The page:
I would always ask what the budget was and then I would always figure since they usually were fishing ponds or small lakes I would also suggest the senko since it is easy to fish, but in pressured areas like many private lakes, everyone uses a senko, but we had a worm bar so for .10 each you could load someone up with enough plastics for the year for $10 bucks.

I would always suggest inline spinners since they get bit, topwater, but I would encourage them to learn to get comfortable with weightless worms and I would suggest shallow running cranks to keep it simple, but the Rapala or Rebel Minnow was usually the first lure I would suggest because people love to have lures....

Best part of the Floating Minnow baits is you can fish em topwater, wake em, walk em, or crank them down to 3-4' like a crankbait, or add a split shot or put them on a carolina rig especially if fishing rivers....I would always try to give baits they could use in the brackish water as well so they could catch some Snook as well, but good list.

I could always tell who was reading magazines or watching videos when they would come in new and want  Glide baits or the BBZ....I had to do my job and sell them, but if they were on a budget I would have to be honest and tell them that the line was really the most important part because strikes are only fun if you land a few.....

I found most new anglers would come back and always want more toads and boot tailed swimbaits because I would tell them to fish them on the surface, cover water, and count to 3 after the blow up....Everyone loves Topwater, it is hard to convince them that the best way to get started is to target shallow bass, and suggesting casting to the banks is often hard for people to comprehend.  They assume if they can get that boat right in the middle, that is where the big fish are....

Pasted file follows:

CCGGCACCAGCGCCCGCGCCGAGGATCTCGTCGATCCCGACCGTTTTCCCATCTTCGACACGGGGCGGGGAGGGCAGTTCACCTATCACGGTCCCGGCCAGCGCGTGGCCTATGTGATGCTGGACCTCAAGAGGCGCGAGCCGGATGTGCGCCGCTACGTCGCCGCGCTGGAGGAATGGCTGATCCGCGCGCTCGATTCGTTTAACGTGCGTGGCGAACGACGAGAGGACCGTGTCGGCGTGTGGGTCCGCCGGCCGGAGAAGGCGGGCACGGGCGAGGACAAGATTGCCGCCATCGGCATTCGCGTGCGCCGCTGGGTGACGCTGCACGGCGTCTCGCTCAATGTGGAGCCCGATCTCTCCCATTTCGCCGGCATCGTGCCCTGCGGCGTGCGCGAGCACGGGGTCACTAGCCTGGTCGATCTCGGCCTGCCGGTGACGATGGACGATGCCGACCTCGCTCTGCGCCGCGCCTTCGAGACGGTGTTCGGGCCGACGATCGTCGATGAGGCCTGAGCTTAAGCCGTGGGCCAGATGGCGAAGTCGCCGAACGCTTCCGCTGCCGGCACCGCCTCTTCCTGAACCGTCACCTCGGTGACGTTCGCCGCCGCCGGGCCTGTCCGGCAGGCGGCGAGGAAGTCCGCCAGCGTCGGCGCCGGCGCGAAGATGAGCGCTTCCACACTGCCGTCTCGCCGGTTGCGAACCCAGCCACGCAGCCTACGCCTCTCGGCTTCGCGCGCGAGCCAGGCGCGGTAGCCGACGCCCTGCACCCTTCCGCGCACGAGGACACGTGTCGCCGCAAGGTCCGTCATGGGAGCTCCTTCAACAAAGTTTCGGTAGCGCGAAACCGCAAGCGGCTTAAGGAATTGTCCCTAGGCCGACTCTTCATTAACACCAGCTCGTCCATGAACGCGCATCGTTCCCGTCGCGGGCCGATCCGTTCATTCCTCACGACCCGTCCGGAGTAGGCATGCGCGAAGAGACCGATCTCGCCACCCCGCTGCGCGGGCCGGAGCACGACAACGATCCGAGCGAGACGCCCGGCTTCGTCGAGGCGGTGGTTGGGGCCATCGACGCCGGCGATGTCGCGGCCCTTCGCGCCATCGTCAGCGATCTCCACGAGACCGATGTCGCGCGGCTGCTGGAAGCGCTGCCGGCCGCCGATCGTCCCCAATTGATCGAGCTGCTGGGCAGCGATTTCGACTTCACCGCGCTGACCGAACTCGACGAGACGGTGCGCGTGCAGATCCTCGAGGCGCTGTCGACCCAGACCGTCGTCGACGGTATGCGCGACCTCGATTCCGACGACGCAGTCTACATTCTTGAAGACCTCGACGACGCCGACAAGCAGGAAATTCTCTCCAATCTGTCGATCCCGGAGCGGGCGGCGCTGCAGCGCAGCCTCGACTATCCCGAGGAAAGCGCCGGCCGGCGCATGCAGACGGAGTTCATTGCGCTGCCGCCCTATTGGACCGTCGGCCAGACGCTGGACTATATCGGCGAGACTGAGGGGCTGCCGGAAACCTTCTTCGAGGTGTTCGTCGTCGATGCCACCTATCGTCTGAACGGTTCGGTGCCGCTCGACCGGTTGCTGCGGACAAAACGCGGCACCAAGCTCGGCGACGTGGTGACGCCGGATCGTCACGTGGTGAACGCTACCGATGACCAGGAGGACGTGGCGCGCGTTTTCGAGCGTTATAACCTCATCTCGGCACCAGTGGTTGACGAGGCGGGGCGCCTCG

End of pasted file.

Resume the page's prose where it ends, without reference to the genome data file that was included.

I use Medium Heavy spinning rods for Jigs, Cranks, any bait with 20lb braid or 10lb braid, sometimes 10lb mono on a 4000 Reel. Most MH spinning rods are rated up to 3/4 so you can't really fish big baits, but the saltwater inshore spinning rods can handle 1 ounce and are light. I never see saltwater guys using casting gear, and you catch fish much much larger than the world record largemouth with much bigger lures at times....A nice Stradic with a good quality MH or H spinning rod can get you through mats if needed imo. If you can land a huge Tarpon, a 5-8lb bass should be alright.

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Interesting how some think you are limited in bass fishing when using a spinning reel.I use all the lures mentioned above with spinning reels and have a high success rate with spinning tackle.I even throw big spinnerbaits and buzzbaits on spinning gear which is supposedly "incorrect" to do as well(yet I somehow manage to catch bass this way).It all boils down to personal preference and there are plenty of fishermen that do well with spinning reels just like fishermen do well with baitcaster reels for bass.